A variety of visual problems can result from dementia including color vision loss and visual acuity losses, changes to the pupillary response, abnormally phosphoryated tau neurofibrillary tangles, eye movements defects, and disturbances to complex optical functions like reading or detecting objects.
Because of changes in brain functioning, the decline in hearing ability can be attributed to neurological impairment.
Extrinsic and intrinsic factors both contribute to the risk of falls in older people.
Balance impairment, cognition loss, balance impairments, cognitive problems, muscle strength, vision, gait, depression symptoms, and other factors are important.
In older adults over 65, hearing dysfunctions is the third most common chronic disease.
Hearing impairment can impact the quality and quantity of life.
Many studies have linked hearing impairment to fall-related dangers.
Hearing impairment patients require greater attention to the processing and detection of auditory cues. This leaves them with reduced attention for balance control (Steinberg and co., 2015, p. 446).
Falls are directly linked to vision impairment.
It is simple and direct that people with vision impairments don’t recognize environmental hazards beyond their lines of sight (Beltran 2015, p.E5844-45)
Other symptoms include confusion and disorientation that require attention.
The patient was often wandering and predisposed to getting lost.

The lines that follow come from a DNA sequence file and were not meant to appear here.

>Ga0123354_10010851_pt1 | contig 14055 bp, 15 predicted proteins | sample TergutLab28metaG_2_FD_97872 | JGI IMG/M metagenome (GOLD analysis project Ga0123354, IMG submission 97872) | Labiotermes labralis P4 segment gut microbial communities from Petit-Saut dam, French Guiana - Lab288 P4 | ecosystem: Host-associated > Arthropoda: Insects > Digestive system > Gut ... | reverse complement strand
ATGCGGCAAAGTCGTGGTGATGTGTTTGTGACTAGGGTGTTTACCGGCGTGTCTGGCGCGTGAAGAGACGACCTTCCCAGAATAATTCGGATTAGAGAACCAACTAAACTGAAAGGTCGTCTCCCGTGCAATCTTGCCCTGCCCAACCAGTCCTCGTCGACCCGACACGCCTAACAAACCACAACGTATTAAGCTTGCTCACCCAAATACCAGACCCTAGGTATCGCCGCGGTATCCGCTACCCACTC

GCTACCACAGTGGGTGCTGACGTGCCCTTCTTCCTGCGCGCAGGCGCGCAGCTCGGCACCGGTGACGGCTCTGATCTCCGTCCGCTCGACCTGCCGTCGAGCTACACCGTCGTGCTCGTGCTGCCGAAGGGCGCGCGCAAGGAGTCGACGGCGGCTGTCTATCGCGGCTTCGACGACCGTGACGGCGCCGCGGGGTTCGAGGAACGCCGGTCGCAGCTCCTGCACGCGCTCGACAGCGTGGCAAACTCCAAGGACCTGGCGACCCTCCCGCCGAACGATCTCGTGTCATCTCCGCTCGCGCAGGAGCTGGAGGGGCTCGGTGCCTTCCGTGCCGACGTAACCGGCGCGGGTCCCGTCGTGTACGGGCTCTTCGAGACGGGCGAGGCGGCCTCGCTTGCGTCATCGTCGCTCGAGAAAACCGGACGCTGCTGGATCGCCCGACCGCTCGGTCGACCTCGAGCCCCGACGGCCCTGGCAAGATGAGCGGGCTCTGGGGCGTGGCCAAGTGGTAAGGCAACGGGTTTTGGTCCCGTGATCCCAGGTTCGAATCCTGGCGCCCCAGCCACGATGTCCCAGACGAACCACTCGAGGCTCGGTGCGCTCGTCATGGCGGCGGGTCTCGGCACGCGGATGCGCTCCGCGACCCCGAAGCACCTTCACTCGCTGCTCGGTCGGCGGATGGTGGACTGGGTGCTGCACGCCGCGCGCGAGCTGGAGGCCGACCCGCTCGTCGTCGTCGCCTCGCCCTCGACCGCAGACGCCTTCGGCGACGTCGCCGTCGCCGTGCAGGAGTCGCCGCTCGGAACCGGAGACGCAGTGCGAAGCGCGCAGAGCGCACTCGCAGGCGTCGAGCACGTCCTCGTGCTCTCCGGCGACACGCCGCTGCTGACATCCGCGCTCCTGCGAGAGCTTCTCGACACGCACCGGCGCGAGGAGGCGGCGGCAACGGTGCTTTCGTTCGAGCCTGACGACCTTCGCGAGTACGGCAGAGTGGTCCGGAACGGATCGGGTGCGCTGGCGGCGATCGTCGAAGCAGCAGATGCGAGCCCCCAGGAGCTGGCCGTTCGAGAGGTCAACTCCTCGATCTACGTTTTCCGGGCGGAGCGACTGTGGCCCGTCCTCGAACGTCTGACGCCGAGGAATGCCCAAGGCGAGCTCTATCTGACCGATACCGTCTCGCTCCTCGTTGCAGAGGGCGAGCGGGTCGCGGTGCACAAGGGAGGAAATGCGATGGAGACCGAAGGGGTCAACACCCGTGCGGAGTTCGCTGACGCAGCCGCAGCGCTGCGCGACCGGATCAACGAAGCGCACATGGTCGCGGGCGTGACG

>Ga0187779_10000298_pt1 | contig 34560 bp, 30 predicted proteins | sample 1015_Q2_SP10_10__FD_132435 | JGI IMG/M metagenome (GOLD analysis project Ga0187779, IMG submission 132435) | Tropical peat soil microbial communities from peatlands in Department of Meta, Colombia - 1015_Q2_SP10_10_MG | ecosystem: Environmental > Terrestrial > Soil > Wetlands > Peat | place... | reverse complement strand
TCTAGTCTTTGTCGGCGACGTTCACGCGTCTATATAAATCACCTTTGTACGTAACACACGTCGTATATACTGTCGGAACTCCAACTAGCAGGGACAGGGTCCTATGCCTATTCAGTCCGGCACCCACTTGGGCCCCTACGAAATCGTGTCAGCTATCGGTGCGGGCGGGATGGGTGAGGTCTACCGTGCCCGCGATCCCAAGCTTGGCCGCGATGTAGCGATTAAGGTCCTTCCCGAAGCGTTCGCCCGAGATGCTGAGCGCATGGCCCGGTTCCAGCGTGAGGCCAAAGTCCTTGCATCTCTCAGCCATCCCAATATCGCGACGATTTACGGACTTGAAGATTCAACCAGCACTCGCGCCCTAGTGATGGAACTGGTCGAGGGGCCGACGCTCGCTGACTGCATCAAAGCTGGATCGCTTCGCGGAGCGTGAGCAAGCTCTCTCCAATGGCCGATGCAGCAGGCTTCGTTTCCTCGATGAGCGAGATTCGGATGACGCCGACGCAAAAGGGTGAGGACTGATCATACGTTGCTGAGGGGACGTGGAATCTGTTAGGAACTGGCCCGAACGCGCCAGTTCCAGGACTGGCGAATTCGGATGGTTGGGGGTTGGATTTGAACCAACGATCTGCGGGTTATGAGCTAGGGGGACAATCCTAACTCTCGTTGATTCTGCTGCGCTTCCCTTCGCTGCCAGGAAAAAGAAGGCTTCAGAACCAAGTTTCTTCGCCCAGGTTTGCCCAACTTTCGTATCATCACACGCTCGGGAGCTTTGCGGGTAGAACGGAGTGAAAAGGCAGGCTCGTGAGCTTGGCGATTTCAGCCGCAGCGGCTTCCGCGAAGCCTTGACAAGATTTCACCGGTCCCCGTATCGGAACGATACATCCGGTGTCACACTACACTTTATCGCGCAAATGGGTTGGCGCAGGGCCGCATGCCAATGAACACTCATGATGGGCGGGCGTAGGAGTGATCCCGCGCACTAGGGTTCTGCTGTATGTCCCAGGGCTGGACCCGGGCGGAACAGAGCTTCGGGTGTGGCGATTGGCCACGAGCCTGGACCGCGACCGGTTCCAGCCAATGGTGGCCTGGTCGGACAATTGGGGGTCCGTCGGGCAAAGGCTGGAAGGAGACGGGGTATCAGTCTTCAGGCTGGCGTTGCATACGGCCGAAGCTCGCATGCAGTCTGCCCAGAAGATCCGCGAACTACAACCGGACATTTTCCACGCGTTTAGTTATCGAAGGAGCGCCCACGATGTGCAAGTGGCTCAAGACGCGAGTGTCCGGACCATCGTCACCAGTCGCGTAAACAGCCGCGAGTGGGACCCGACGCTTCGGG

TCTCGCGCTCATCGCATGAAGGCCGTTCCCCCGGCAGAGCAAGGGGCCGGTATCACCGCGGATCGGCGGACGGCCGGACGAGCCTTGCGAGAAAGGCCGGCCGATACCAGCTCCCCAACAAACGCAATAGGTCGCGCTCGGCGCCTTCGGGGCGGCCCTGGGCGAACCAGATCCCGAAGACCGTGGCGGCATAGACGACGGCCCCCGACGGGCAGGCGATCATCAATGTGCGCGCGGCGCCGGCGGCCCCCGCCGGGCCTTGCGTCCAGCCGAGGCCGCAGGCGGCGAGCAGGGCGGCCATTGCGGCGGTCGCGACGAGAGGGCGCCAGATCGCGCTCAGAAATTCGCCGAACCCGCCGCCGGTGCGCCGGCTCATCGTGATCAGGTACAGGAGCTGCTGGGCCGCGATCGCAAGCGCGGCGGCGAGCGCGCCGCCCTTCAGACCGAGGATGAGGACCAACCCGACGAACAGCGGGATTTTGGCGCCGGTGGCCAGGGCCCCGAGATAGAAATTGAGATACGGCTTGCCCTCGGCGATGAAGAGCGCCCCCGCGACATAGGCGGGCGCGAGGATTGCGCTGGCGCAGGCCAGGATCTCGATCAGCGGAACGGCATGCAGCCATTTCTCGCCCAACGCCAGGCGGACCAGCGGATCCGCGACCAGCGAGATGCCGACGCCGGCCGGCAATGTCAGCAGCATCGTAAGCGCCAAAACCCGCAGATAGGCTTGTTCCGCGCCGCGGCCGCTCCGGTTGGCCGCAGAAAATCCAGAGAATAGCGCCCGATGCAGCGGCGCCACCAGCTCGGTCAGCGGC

He was also gaining entry to other residents’ rooms.
These conditions increase his risk of getting hurt.
These conditions are associated with Alzhiemr’s syndrome.
Alzhemier’s patients lose their short term memory, but their long term memories link them to their past lives.
Mrs. X’s wandering behavior is due to the fact he was a paediatric doctor and used to wander around in the hospital looking after his patients.
Alzheimer’s disease, which is causing progressive brain damage, is the main cause of the confusion.
The brain’s functioning is severely affected, so the patient has difficulty understanding the environment. (Berry (2014), p. 123).
Caregivers should be alert for chronic lower back discomfort (LBP).
If normal connective tissues fail to heal within 3 months, then lower back pain can be considered chronic.
Chronic LBP can only be resolved by slow tissue repair in an avascular intervertebral disk.
Chronic LBP can result from traumatizing and degenerative spine conditions (Arneja (2016), p. 453).
In this instance, the patient was suffering from an ADL (activities of daily living) that had impacted his daily life.
The patient is dependent on his wife for all aspects of daily life.
The dementia patient has difficulty expressing his pain.
Reduced communication skills and cognitive ability are the reasons.
In this situation, patients find their own relief methods (van Kooten 2017: p.523).
In this instance, the patient may be seeking relief from chronic back pain.
ADLs may also be impaired by pain.
Researhers suggest that ADL impairment can be caused by pain or functional impairment.